ICO Analysis: Apollo18

While one can buy cryptocurrencies from exchanges, it is also possible to obtain them by an operation called mining. A miner basically solves complex mathematical puzzles and is rewarded by tokens in return for his or her efforts. Nowadays ASIC (application specific integrated circuits) miners almost exclusively are used to mine as they are way more efficient than their alternatives.

Yet buying and setting up your own mining device can turn out to be quite costly. These devices are usually expensive, you have to set them up in a cool environment to work efficiently and they use lots of electricity. For all these reasons, big facilities dedicated to mining are built in areas with cheap electricity all over the world.

But it is one thing that to work your devices with lesser cost and it is another thing to work them more efficiently. Once costs are equivalent, it comes down to efficiency. Apollo18 is a project that adopts best practices of global data centers to optimize mining silos and proportionally pay dividends to A18 token owners.

Located in Altoona, Pennsylvania where electricity is quite cheap, competitive with Canadian hydro-miners and their Chinese counterparts, Apollo18 is getting an electricity rate between 5 and 6 cents/KWh and will be able to get a local industrial rate of 1.7 cents/KWh once scaled.

Claiming the project to be “The Most Efficient Mining Operation in the GALAXY”, adopting global data centers’ ways should increase efficiency for sure. Yet this is not the ordinary worry with mining ICOs for ICO investors. Many such projects promise great returns on investment, using fancy words such as solar- or wind-powered, which is a huge red flag for any ICO. Once they collect the funds, these teams have no reason to continue their mining operations and pay dividends to their token owners.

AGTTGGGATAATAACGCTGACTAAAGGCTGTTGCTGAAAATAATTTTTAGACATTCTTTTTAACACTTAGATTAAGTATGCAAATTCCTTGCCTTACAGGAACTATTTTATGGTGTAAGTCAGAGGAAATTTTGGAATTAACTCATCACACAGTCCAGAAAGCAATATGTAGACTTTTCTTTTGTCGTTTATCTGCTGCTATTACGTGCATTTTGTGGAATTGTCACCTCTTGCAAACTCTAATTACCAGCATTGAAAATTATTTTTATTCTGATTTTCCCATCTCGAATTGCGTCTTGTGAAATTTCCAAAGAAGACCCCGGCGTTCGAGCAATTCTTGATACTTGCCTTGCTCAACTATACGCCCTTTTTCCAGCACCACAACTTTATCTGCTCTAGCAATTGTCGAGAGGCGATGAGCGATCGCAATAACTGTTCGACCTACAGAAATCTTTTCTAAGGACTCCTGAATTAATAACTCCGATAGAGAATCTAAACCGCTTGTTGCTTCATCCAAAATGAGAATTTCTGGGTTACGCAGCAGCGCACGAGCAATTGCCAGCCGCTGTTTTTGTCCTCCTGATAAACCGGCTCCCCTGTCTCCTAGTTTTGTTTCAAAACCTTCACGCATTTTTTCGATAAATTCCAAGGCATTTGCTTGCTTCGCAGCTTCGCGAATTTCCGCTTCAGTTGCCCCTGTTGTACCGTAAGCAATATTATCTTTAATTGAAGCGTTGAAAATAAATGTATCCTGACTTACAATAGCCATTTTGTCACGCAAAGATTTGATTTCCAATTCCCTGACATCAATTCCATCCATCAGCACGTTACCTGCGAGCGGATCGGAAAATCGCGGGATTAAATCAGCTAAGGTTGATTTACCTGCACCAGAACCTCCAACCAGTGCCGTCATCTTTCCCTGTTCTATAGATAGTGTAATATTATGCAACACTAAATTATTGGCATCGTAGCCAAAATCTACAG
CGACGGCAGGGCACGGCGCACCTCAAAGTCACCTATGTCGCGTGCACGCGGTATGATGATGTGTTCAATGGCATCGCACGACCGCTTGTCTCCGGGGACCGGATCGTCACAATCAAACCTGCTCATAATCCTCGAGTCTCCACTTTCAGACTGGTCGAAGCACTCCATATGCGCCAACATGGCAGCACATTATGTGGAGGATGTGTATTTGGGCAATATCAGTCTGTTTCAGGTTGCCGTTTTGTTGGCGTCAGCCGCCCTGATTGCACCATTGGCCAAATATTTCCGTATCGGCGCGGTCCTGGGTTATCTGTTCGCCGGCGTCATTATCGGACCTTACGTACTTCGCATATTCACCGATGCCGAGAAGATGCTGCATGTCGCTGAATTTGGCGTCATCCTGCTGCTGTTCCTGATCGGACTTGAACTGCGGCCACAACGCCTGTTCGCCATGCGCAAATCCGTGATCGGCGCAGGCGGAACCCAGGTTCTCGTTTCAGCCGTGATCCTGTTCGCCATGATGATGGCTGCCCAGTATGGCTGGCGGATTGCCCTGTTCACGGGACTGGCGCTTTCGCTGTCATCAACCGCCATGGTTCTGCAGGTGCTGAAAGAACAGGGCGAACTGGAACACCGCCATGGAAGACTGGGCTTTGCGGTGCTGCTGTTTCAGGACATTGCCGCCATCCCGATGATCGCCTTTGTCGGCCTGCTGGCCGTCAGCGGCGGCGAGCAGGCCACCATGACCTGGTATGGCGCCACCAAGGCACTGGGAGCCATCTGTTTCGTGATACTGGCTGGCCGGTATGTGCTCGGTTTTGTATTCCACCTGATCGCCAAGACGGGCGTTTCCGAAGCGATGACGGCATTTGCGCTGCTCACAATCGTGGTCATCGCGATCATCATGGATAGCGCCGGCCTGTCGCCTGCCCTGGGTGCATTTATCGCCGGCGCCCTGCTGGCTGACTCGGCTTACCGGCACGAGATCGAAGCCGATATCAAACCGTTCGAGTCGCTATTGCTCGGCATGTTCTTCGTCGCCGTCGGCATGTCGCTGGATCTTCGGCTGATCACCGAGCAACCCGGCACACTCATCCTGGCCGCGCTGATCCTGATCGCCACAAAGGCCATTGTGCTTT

Apollo18 acknowledges that the overall market volatility and fluctuations in mining difficulties make it almost impossible to have a fair guess at the future returns on investments and avoid any such talk. Also, the reader should note that the team seems to put importance on transparency and trust as on several occasions they have invited people to visit their facilities. Yet it is always of the utmost importance to be cautious when it comes to mining ICOs.

Just after the ICO is completed, the team is planning to begin issuing payouts to token owners on October 1st and to scale for the rest of the year of 2018.

Token

A18 tokens are sold in three stages. In the earliest stage, the private sale, almost 700,000 tokens are sold for $0.40, which is more than 50% cheaper than the ICO price. In the second stage, pre-sale, tokens are offered to investors for $0.65 and in the third stage, public sale, a price of $0.90 is set. Only around six percent of tokens to be sold were allocated for private sale contributors, and the tokens are locked for the next six months.

The initial total supply of A18 is 14.25 million tokens with the following token distribution:

  1. 1% token holders
  2. 9% marketing and growth

The team is planning to use the token sale proceeds as follows.

  1. 75% silos